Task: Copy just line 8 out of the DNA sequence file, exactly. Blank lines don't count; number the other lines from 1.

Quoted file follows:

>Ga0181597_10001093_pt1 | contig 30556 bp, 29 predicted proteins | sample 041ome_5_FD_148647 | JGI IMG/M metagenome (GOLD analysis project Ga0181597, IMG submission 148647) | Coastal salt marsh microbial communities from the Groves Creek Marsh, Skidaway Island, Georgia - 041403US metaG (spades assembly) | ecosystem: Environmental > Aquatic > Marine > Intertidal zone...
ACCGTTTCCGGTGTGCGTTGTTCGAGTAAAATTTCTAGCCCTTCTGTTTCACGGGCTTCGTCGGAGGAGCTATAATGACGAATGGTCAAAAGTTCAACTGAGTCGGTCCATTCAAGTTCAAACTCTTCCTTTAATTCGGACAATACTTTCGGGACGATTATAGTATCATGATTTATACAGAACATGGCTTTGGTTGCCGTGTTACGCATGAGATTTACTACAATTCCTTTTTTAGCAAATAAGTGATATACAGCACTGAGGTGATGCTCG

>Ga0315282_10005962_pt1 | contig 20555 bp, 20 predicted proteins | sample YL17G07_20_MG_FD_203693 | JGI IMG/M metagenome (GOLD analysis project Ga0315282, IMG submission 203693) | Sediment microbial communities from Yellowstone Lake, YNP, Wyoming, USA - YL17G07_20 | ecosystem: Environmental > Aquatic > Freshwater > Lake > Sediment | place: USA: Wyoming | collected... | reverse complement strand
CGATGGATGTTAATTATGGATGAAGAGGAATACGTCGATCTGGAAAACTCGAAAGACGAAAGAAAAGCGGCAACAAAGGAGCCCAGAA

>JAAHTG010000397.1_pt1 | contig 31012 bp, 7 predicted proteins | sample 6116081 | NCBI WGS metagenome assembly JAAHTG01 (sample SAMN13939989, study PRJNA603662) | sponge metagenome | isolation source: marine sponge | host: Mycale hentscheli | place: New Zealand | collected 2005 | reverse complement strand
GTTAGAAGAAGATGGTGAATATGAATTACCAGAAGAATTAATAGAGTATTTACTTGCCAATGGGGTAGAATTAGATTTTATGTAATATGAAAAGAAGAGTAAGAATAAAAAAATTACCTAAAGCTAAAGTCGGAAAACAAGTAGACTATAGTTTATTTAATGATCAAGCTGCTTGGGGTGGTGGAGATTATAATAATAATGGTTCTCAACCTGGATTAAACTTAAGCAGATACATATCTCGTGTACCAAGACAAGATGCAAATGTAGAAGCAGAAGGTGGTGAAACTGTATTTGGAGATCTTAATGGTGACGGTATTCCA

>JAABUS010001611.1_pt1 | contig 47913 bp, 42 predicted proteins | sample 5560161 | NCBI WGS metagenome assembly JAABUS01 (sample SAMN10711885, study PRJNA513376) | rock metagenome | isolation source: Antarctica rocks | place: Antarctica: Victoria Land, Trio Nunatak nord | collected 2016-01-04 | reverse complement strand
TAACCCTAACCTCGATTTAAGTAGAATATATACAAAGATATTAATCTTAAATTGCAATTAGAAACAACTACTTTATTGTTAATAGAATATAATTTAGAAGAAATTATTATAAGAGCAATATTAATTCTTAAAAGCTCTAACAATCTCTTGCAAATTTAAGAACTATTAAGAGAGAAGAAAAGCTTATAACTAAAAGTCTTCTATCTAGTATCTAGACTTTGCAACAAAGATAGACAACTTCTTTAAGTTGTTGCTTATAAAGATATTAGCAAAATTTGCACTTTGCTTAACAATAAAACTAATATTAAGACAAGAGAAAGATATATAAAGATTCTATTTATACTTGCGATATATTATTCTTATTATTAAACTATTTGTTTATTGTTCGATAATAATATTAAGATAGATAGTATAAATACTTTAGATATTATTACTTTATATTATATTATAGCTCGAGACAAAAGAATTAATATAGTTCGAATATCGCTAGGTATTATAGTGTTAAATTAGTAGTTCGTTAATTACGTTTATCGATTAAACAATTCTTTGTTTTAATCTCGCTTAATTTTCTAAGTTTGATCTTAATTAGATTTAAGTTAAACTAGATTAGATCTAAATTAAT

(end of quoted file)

TAACCCTAACCTCGATTTAAGTAGAATATATACAAAGATATTAATCTTAAATTGCAATTAGAAACAACTACTTTATTGTTAATAGAATATAATTTAGAAGAAATTATTATAAGAGCAATATTAATTCTTAAAAGCTCTAACAATCTCTTGCAAATTTAAGAACTATTAAGAGAGAAGAAAAGCTTATAACTAAAAGTCTTCTATCTAGTATCTAGACTTTGCAACAAAGATAGACAACTTCTTTAAGTTGTTGCTTATAAAGATATTAGCAAAATTTGCACTTTGCTTAACAATAAAACTAATATTAAGACAAGAGAAAGATATATAAAGATTCTATTTATACTTGCGATATATTATTCTTATTATTAAACTATTTGTTTATTGTTCGATAATAATATTAAGATAGATAGTATAAATACTTTAGATATTATTACTTTATATTATATTATAGCTCGAGACAAAAGAATTAATATAGTTCGAATATCGCTAGGTATTATAGTGTTAAATTAGTAGTTCGTTAATTACGTTTATCGATTAAACAATTCTTTGTTTTAATCTCGCTTAATTTTCTAAGTTTGATCTTAATTAGATTTAAGTTAAACTAGATTAGATCTAAATTAAT